It’s no surprise to dog owners — but now it’s scientifically legit: dogs will go out of their way to help their owners when their humans are upset.
In a new study with the Lassie-inspired title “Timmy’s in the well: Empathy and Prosocial Helping in Dogs,” Johns Hopkins University researchers positioned 34 dogs, one at a time, behind a door closed by magnets. On the other side, each time, was a given dog’s respective owner.
Their owners were asked to either sing “You Are My Sunshine” or to feign crying. When the owners “cried,” the pooches pawed the doors open faster, just to try to show their love to their fretting friends.
Scientists had thought dogs would only try to open the door only when the owners were crying, but that turned out not to be the case; they did open the doors three times faster than the dogs with the singing owners, however. In some cases, the sound of their hoomins crying made some dogs freeze — they freaked out because they thought they couldn’t help by getting through the door.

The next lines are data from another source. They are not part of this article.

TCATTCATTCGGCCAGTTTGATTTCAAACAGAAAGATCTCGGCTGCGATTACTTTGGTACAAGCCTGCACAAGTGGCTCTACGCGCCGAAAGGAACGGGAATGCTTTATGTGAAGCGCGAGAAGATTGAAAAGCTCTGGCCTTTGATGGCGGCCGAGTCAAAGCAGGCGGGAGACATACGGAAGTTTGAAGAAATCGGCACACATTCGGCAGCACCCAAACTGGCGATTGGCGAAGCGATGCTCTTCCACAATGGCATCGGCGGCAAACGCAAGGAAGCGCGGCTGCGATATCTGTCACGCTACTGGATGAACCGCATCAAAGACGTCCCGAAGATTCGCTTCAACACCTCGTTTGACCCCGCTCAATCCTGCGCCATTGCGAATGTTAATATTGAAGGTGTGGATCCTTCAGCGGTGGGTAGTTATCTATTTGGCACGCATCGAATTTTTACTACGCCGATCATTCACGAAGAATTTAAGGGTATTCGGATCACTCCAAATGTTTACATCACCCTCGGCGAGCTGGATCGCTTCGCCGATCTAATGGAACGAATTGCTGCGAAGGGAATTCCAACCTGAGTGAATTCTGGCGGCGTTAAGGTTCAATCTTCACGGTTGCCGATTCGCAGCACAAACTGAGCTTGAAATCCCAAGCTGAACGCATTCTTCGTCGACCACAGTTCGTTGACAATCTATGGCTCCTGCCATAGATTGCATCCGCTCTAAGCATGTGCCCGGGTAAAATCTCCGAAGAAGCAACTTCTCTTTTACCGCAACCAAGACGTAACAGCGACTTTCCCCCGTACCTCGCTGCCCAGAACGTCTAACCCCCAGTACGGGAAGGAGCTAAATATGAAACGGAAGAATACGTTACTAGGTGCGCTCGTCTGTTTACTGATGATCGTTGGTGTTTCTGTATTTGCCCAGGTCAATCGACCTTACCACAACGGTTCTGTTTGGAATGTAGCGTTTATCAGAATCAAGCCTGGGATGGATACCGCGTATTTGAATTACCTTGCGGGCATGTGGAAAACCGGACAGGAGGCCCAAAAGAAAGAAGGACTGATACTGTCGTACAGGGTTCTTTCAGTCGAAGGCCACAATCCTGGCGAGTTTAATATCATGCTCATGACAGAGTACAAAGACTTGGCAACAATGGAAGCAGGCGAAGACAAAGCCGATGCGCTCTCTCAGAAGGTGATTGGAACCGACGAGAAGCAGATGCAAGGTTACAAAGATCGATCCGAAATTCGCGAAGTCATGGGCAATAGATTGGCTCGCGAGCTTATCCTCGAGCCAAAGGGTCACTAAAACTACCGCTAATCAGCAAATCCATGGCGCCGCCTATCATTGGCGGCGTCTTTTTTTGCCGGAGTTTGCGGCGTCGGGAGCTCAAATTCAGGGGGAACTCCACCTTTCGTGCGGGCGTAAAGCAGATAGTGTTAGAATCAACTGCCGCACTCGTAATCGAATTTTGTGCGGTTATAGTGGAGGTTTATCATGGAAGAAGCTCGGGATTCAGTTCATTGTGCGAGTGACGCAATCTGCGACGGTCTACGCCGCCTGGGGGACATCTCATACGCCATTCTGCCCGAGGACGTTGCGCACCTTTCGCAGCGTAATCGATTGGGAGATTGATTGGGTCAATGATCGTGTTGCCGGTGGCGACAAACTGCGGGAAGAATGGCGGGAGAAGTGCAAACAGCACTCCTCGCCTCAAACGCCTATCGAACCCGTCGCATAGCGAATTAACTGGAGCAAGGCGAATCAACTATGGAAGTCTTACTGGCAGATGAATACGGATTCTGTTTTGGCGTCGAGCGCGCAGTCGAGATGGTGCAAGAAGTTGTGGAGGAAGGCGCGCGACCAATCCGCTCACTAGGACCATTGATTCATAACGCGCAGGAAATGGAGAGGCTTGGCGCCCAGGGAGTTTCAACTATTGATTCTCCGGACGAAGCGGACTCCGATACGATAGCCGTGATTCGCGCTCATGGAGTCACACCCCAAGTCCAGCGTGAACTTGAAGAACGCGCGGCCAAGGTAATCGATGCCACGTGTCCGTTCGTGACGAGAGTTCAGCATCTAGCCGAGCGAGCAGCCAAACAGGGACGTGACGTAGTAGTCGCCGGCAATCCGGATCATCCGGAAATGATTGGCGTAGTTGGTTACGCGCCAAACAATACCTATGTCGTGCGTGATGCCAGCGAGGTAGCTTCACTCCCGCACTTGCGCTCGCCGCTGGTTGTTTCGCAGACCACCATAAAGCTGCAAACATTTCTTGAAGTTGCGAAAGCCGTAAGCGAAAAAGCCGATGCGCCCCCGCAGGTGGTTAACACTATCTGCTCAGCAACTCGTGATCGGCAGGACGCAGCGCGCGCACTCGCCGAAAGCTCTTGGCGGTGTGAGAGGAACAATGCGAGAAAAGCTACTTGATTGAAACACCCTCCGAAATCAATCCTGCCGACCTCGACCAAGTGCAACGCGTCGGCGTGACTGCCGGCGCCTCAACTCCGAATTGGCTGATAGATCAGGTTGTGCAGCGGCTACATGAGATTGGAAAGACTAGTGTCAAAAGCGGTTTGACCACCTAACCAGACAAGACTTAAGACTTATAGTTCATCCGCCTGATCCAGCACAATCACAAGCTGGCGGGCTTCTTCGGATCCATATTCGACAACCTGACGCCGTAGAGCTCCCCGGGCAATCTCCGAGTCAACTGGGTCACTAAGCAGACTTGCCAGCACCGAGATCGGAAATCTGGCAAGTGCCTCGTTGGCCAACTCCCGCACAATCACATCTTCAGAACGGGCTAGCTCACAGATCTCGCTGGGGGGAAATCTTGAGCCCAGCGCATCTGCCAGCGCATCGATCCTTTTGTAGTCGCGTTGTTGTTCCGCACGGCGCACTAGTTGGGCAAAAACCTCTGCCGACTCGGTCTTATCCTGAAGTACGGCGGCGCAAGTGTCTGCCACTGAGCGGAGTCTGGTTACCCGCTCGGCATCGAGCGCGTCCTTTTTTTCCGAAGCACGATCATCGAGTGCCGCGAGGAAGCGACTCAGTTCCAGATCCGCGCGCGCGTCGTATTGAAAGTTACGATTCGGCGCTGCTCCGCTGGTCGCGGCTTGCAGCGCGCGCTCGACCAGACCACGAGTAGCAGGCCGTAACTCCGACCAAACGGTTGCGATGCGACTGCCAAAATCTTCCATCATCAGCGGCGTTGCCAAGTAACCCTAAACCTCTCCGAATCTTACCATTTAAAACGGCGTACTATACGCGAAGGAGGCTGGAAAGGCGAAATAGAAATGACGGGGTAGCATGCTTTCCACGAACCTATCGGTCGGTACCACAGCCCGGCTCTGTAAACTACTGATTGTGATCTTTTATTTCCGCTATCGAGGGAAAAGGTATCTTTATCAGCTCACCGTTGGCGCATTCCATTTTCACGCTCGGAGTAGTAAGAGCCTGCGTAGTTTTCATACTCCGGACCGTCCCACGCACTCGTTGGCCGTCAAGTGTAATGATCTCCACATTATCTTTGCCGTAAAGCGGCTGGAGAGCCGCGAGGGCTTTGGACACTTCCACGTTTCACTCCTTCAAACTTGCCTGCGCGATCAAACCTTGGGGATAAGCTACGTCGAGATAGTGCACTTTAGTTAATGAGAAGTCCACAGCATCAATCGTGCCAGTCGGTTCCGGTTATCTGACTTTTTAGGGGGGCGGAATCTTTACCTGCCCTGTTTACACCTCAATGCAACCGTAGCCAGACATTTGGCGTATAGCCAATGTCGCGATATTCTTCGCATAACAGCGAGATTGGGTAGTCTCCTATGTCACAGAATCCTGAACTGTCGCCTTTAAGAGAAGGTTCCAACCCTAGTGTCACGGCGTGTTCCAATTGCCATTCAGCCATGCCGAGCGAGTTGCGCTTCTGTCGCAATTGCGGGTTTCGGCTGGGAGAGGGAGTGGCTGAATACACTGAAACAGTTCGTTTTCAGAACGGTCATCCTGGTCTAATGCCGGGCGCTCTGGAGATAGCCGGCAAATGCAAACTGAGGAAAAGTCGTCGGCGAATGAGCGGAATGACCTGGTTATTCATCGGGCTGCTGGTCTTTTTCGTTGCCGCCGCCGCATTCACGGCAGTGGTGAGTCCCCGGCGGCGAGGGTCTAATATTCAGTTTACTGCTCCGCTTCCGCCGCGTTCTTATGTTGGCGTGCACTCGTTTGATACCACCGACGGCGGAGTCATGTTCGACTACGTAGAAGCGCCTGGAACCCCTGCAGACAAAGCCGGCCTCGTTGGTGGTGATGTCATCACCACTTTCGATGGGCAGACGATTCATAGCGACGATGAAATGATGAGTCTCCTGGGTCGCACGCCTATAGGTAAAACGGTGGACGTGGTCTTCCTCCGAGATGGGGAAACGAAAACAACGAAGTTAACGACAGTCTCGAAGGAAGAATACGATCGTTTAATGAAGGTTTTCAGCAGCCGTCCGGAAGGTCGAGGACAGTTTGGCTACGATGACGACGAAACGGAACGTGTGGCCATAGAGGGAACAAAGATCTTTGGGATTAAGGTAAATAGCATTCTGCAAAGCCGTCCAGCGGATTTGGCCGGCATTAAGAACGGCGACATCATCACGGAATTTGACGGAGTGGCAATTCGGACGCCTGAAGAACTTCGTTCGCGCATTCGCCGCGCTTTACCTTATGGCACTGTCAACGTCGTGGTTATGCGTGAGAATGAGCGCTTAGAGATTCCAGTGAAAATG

“We found dogs not only sense what their owners are feeling, if a dog knows a way to help them, they’ll go through barriers to provide to help them,” which was a discovery for the scientists, says lead author Emily Sanford, a graduate student in psychological and brain sciences at Johns Hopkins University.
“Dogs have been by the side of humans for tens of thousands of years and they’ve learned to read our social cues. Dog owners can tell that their dogs sense their feelings. Our findings reinforce that idea, and show that, like Lassie, dogs who know their people are in trouble might spring into action.”